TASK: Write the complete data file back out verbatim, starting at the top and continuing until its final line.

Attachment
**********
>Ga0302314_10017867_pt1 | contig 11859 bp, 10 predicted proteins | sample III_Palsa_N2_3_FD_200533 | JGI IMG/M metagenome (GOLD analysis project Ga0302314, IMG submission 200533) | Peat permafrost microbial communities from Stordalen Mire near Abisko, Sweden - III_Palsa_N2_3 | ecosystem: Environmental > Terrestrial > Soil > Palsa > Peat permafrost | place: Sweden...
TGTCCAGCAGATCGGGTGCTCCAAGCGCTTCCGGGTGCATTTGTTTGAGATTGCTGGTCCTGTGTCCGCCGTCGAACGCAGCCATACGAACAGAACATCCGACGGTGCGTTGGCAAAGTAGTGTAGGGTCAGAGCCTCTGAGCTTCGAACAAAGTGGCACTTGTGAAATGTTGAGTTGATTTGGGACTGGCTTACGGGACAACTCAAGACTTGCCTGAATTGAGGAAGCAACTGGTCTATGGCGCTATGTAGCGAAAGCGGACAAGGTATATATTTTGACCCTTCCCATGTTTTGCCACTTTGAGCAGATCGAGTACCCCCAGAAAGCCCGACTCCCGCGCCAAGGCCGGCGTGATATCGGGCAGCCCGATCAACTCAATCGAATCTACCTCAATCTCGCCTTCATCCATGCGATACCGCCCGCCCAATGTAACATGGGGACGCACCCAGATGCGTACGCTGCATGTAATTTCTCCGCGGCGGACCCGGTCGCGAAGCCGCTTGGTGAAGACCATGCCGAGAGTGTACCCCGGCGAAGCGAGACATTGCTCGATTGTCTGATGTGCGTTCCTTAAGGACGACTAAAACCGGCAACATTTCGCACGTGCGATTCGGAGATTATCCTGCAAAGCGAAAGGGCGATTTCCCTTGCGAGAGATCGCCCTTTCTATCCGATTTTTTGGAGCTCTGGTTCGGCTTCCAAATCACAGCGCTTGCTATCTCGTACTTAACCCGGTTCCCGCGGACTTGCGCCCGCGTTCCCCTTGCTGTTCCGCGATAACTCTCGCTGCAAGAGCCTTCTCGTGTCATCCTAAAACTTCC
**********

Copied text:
>Ga0302314_10017867_pt1 | contig 11859 bp, 10 predicted proteins | sample III_Palsa_N2_3_FD_200533 | JGI IMG/M metagenome (GOLD analysis project Ga0302314, IMG submission 200533) | Peat permafrost microbial communities from Stordalen Mire near Abisko, Sweden - III_Palsa_N2_3 | ecosystem: Environmental > Terrestrial > Soil > Palsa > Peat permafrost | place: Sweden...
TGTCCAGCAGATCGGGTGCTCCAAGCGCTTCCGGGTGCATTTGTTTGAGATTGCTGGTCCTGTGTCCGCCGTCGAACGCAGCCATACGAACAGAACATCCGACGGTGCGTTGGCAAAGTAGTGTAGGGTCAGAGCCTCTGAGCTTCGAACAAAGTGGCACTTGTGAAATGTTGAGTTGATTTGGGACTGGCTTACGGGACAACTCAAGACTTGCCTGAATTGAGGAAGCAACTGGTCTATGGCGCTATGTAGCGAAAGCGGACAAGGTATATATTTTGACCCTTCCCATGTTTTGCCACTTTGAGCAGATCGAGTACCCCCAGAAAGCCCGACTCCCGCGCCAAGGCCGGCGTGATATCGGGCAGCCCGATCAACTCAATCGAATCTACCTCAATCTCGCCTTCATCCATGCGATACCGCCCGCCCAATGTAACATGGGGACGCACCCAGATGCGTACGCTGCATGTAATTTCTCCGCGGCGGACCCGGTCGCGAAGCCGCTTGGTGAAGACCATGCCGAGAGTGTACCCCGGCGAAGCGAGACATTGCTCGATTGTCTGATGTGCGTTCCTTAAGGACGACTAAAACCGGCAACATTTCGCACGTGCGATTCGGAGATTATCCTGCAAAGCGAAAGGGCGATTTCCCTTGCGAGAGATCGCCCTTTCTATCCGATTTTTTGGAGCTCTGGTTCGGCTTCCAAATCACAGCGCTTGCTATCTCGTACTTAACCCGGTTCCCGCGGACTTGCGCCCGCGTTCCCCTTGCTGTTCCGCGATAACTCTCGCTGCAAGAGCCTTCTCGTGTCATCCTAAAACTTCC